By Lawrence Budmen

South Beach welcomed the cultural aura of old Vienna on Friday when the music of Mozart and Beethoven resounded from the Lincoln Theater stage with four wind players from the Vienna Philharmonic on hand to provide stylistic authenticity. 

Mozart’s wind serenades were composed as background music for festive parties and weddings of Vienna’s aristocratic and cultural elite. These scores are miraculous pieces by a mature genius whose gift for inspired melodies, plangent harmonies, and contrapuntal invention was as vividly alive as in his contemporaneous symphonies and concertos. 

The key of C minor inspired the Salzburg wunderkind to some of his greatest heights. The Serenade No.12, K.388 (Nacht Musique) is one of his most soulful, pensive works. Hardly a “party piece” in the conventional sense, this 1782 score is replete with drama, emotional contrasts, and contemplative melancholy. 

The Vienesse musicians are steeped in the Central European tradition of wind playing. Their warmly burnished tone, mellow timbres, and radiant phrasing infused every bar of this Mozart gem. With Harald Horth’ s glowing oboe and Andreas Wieser’s aristocratic clarinet leading the ensemble, the C minor Serenade received an impassioned performance. In the final Allegro, the players captured the long arc of ruminative melody that infuses Mozart’ s sublime writing.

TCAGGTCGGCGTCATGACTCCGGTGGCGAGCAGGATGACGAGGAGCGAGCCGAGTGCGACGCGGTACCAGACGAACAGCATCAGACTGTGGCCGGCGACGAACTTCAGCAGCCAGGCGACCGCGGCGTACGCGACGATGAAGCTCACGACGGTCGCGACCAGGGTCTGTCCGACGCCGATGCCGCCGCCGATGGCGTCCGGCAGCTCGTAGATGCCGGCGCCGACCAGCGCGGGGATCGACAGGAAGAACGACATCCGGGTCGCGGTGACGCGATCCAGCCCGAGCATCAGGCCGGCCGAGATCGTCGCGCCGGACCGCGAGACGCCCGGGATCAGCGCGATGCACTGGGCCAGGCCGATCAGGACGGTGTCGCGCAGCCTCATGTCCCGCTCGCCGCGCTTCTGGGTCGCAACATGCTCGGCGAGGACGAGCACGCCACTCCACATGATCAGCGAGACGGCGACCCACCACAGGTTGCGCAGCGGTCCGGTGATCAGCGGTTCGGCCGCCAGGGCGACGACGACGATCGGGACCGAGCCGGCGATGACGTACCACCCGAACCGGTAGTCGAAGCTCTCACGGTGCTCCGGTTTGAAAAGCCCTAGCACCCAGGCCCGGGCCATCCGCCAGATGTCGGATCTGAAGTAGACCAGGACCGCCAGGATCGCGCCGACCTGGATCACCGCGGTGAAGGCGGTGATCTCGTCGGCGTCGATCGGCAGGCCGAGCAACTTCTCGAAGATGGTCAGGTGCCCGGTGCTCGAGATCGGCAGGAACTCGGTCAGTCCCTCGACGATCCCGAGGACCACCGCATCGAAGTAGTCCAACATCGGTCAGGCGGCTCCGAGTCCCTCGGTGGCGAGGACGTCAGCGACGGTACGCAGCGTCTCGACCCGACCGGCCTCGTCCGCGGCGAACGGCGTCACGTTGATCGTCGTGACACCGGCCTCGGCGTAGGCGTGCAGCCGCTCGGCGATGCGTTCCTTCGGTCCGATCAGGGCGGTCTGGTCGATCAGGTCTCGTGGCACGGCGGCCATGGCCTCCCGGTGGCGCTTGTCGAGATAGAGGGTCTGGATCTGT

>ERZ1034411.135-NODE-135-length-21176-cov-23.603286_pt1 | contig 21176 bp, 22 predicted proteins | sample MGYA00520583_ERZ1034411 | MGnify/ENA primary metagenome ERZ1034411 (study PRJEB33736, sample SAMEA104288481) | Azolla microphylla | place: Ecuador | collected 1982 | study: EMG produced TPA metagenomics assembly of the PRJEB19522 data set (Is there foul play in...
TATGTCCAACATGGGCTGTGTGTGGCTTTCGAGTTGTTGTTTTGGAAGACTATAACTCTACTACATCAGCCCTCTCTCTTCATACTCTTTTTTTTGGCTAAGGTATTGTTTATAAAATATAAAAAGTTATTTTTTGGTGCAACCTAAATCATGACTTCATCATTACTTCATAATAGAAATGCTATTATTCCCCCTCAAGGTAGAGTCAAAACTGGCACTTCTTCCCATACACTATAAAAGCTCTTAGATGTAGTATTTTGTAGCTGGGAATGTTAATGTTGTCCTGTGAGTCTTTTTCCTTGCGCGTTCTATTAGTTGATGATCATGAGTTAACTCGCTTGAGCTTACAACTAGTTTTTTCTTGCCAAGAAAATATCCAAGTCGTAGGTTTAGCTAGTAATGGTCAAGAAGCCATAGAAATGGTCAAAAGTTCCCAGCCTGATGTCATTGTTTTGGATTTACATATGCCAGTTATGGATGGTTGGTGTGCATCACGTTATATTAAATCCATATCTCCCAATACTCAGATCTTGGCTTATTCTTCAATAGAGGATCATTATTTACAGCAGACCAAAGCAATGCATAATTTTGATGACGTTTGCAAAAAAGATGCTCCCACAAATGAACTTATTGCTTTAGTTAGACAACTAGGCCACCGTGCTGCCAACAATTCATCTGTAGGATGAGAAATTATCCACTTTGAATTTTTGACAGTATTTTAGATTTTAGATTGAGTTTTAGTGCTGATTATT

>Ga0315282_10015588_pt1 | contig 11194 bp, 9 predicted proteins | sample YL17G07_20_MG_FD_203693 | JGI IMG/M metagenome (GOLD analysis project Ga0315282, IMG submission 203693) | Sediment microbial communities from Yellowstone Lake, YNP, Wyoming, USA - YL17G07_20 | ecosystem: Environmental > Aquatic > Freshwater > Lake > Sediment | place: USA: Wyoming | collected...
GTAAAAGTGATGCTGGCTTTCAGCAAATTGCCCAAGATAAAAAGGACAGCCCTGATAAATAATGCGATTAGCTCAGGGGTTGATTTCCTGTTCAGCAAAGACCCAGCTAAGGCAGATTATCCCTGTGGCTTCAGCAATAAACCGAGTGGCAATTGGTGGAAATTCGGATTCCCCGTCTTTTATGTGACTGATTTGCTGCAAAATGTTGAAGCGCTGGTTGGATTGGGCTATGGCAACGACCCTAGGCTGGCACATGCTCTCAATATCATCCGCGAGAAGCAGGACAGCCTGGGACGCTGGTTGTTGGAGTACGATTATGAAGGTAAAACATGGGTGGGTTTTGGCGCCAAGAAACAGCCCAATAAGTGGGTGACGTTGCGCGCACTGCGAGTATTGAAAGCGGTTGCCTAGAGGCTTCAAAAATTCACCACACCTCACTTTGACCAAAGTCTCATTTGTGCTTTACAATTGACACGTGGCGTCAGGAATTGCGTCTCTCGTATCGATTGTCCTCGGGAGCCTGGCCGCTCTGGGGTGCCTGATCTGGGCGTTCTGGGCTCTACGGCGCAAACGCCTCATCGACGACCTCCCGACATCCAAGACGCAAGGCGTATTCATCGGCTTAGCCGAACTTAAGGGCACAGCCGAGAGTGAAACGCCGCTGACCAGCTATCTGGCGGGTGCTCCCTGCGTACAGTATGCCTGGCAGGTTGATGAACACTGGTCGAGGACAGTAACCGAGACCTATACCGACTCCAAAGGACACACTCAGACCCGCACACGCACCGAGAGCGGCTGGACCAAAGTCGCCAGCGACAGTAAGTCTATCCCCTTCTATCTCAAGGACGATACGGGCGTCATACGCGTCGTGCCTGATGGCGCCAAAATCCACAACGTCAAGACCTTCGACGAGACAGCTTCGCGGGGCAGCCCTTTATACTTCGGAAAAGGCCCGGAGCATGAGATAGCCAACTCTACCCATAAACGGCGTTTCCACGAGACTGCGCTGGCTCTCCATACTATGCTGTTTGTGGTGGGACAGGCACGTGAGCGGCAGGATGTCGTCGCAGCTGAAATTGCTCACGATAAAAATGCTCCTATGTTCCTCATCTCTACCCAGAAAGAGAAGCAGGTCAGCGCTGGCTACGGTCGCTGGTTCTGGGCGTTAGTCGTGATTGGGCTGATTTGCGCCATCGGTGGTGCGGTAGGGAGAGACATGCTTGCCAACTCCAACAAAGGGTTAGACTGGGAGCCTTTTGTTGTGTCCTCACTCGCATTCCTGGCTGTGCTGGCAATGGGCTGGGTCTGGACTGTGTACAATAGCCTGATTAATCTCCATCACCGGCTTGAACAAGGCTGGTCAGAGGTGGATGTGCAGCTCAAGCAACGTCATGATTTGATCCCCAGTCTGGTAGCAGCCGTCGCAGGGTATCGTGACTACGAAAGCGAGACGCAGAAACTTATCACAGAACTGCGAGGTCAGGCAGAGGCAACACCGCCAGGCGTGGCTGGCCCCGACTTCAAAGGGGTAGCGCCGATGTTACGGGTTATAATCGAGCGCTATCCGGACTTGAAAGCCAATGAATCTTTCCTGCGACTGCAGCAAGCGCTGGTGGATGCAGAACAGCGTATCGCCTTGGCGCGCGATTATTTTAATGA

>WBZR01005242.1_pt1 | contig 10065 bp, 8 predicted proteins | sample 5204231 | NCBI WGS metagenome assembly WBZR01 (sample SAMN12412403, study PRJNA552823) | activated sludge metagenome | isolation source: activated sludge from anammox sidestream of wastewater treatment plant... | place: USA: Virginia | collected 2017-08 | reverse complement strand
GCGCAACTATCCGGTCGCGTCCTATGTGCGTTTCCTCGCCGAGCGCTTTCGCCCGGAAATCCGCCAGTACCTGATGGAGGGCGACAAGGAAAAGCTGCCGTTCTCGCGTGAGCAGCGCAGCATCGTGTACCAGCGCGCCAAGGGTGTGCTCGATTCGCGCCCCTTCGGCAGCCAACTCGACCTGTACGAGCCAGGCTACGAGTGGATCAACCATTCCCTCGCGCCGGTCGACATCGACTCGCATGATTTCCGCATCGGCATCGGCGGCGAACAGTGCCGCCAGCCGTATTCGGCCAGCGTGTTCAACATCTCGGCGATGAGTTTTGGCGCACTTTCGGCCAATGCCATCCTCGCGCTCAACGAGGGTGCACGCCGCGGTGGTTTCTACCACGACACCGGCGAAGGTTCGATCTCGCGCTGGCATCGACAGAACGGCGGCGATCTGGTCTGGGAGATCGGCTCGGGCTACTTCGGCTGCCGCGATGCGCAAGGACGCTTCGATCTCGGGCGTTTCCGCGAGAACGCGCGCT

By contrast the Serenade No.11 in E-flat Major, K.375 (1781) is all high spirits and felicitous instrumental writing. Vienna’s Michael Werba essayed the prominent bassoon writing with rich tonal compass and lilting agility. The instrument has rarely sounded so rotund and sweet. While t he penultimate Menuetto radiated joy, the finale was dispatched with taut precision and a panorama of colorful timbres. The splendid horn playing of the Vienna Philharmonic’s Wolfgang Vladar and New World Symphony member Robert Johnson was rousing and festive. 

Beethoven’s Octet in E-flat is a minor work in that master’s creative catalogue. The undistinguished melodic writing of the initial three movements is succeeded by a Presto of Rossinian vivacity and opera buffa élan. With Vladar and Roslyn Black executing the difficult horn trills par excellence and Werba contributing an eloquent solo, the musicians lavished considerable artistry on this curio. Rick Bashmore, an oboist of pristine musicality, and Louis DeMartino, a florid clarinetist, joined the group for the Beethoven and Mozart E-flat serenade. 

As an encore, the ensemble offered a Vienesse bon-bon – Waltz Musette by Heinrich Wolf, played with scintillating verve. 

Copyright Sun-Sentinel


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